elec check
Everything went back into the car in reverse order.  Be careful to get the belt routed about right so you don't squish it with the belt tensioner.  Getting all the parts back took a about 1.5 hours the first time I did it.  Watch the torque specs on the bolts.  I looked up 8 mm and 10 mm bolt torques for 8.8 grade bolts.  The alternator and the belt tensioner require about 17-20 ft lbs and the A/C bolts use about 30 ft lbs.  I would be interested to hear from anybody with a service manual that gives the VW recommended torques.  I just used the generic bolt size torques.

The belt tensioner was easy to hold in position from underneath the car as I slid the belt around the A/C pulley.

After installing everything, I started the car and all appeared to work.  Initially I left the alternator wire loose at the bus bar to see if I could measure DC or AC voltage directly from the alternator.  Nothing.  The car must be too smart and leave the alternator clutch disengaged if it doesn't sense the voltage.  Oh well.  I turned off the car,  connected the wire, and re-started the car.  Nice 14.2 volts, rather than the slowly dying 12 volts of the battery that I had before. 
serpentine belt routing
Serpentine belt routing for reference.

tool story  Here are the tools I used to replace the alternator.  It would help a lot to pre-position these.  From left to right...

February 2017 - repair the engine right fender belly

The next photo is the rear of the passenser side front belly pan.  The curved area is where the under-engine belly plastic cover screw in place.  Somewhere in the car's history before I owned it, the bumper forward of the right tire had been scraped on something that removed a section of the plastic about 4" in length.  Although I had the engine belly pan off many times, replacing the alternator was the first time I had this piece off.  I decided it was time to fix it.

RIGHT click (or Mac dual click) on any picture to download a full-resolution copy.

rebuild wire
I drilled two holes on the left and right side of the hole so that the little flange piece with the bolt hole would exactly stay in position with a wire brace (the plastic flange piece is slipped out of position in this photo).  I positioned everything in place and put a layer of JB Weld around the hole and surrounding the wire.  It has a good history of sticking to plastic things and flexes just a little bit to make it not crack loose. 
epoxy filled
With the JB Weld base cured around the edges, I then covered the hole from the bottom with duct tape and filled the void in with some 6-minute epoxy.  Here's the final result before going back onto the car. Now the little plastic flange with the bolt hole will hold this piece to the frame, so it's strong enough to support the central belly shroud that screws into it.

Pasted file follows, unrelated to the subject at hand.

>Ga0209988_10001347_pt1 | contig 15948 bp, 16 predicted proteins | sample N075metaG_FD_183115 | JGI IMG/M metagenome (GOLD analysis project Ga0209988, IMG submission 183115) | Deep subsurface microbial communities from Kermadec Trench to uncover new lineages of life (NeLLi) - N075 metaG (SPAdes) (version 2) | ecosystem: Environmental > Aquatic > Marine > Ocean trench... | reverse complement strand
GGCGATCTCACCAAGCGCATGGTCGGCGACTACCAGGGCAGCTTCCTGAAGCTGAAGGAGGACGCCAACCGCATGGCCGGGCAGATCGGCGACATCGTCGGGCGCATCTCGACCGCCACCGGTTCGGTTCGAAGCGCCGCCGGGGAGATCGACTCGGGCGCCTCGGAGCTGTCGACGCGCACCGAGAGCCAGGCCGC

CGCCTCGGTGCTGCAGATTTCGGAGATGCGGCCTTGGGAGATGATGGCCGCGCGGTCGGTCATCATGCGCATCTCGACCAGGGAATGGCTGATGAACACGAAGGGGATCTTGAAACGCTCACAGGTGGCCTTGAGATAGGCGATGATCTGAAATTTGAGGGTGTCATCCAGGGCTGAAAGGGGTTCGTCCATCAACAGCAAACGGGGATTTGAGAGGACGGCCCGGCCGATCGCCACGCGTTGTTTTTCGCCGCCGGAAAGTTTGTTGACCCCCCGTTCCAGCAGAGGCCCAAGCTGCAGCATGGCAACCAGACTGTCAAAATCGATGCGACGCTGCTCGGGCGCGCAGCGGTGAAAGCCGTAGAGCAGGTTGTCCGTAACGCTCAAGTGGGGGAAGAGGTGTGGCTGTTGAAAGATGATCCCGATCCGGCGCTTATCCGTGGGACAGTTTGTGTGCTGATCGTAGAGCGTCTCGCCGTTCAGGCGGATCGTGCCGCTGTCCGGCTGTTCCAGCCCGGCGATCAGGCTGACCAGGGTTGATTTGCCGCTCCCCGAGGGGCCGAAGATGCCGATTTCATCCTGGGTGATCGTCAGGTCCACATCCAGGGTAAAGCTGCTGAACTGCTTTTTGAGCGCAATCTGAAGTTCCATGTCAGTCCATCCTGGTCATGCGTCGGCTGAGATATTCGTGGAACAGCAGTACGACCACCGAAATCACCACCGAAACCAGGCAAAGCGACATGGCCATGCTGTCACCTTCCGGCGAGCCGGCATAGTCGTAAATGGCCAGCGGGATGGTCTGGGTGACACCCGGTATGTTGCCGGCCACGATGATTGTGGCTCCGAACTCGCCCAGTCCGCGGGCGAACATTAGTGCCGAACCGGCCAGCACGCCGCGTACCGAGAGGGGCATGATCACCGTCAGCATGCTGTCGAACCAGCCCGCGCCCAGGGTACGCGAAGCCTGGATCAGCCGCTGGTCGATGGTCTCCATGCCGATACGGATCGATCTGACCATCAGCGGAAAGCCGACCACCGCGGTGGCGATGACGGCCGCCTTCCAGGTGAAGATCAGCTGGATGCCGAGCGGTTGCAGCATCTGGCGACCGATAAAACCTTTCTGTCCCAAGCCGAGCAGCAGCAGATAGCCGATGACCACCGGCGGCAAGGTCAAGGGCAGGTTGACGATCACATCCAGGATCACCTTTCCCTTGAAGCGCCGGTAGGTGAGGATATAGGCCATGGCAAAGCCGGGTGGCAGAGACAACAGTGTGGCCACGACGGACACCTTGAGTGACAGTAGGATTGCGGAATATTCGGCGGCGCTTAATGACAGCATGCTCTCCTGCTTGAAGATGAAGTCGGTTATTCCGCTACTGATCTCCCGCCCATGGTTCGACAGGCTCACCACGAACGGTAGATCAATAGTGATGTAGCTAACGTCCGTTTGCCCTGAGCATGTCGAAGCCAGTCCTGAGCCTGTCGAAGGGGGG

February 2017 - glow plugs

Well, ever since I started having coolant temperature problems, the check enginen light just wouldn't go off.  I took it to the car parts store and they cleared all the codes, but very soon the light was back on.  When I thought the coolant was fixed,  the light came on for the alternator.  Now, with the alternator fixed, did I have a coolant problem again?  I took the car to the fixit store with the nagging thought that the computer printout also complained about a glow plug.  Sure enough, I was getting a code for glow plug #2 being bad.

I removed the plastic engine cover and get to the glow plugs easily.  However...   #1 and #2 were fine.  It was #3 that was reading open circuit and ..surprise.. #4 was reading way high on resistance.  I'm suspicious that the digital ODB reader counts the heads backwards because the open circuit glow plug would be #2 if you numbered the cylinders backwards.  For this narrative, I am assuming #1 on the passenger side and #4 on the driver side of the car..

all 4 plugs

two glow plugs removed

Glow plug #3 came out with an easy steady pressure using a small hand rachet and swivel connector and deep well 6-point 10mm socket.  The plugs are not square with the engine casing.  They are canted at a slight angle.  They did require a steady assertive force even after they were "broken free". 

It nearly was a big problem for me getting out #4, because it turned out fine for about a turn and the locked up tight and needed a lot of torque to get out.  Installation torque is only 11 ft lbs and I'm betting I was singificantly above double that trying to pull it out.  My hand socket was not working.  I knew something was wrong and was really hoping the plug shaft didn't snap off. That would have shut down the engine for a very expensive repair, if all all!   I grabbed a breaker bar and started going out, then in, then out, then in, then out (like cutting threads).  All the while putting on some release agent spray.  I was notably afraid the glow plug stainless steel shaft itself (only about 1/4" diameter was going to shear in two from the torque).  OUCH.  Finally it came out. 

I would not use a 12 point socket because a lot of pressure is required and if you if you wear down the hex heads, I don't think there is any way to get the glow plug out of the engine.  That would be a BIG problem. Notice on the #4 (bottom of above picture), the hex head already shows a lot of wear from me trying to get it out of the engine head.  I don't think a 12-pt socket would have worked.

Look carefully at the closeup threads below.  The #4 threads on the right are goobied up with gouged aluminum from the engine head.  The threads had all sorts of little gritty things in them, too, unlike #3 which was clean.  I think when it was installed back at the factory they messed this one up and the little grit gauled into the aluminium when I tried to remove it.  In fact, even for the threads on the right, these are really odd-ball shaped threads.  They dont look like standard v-groove threads.  I wonder if this was some cheaper way to make them.  The new glow plugs I had demonstrated more normal threads and both went back into the holes with similar torques.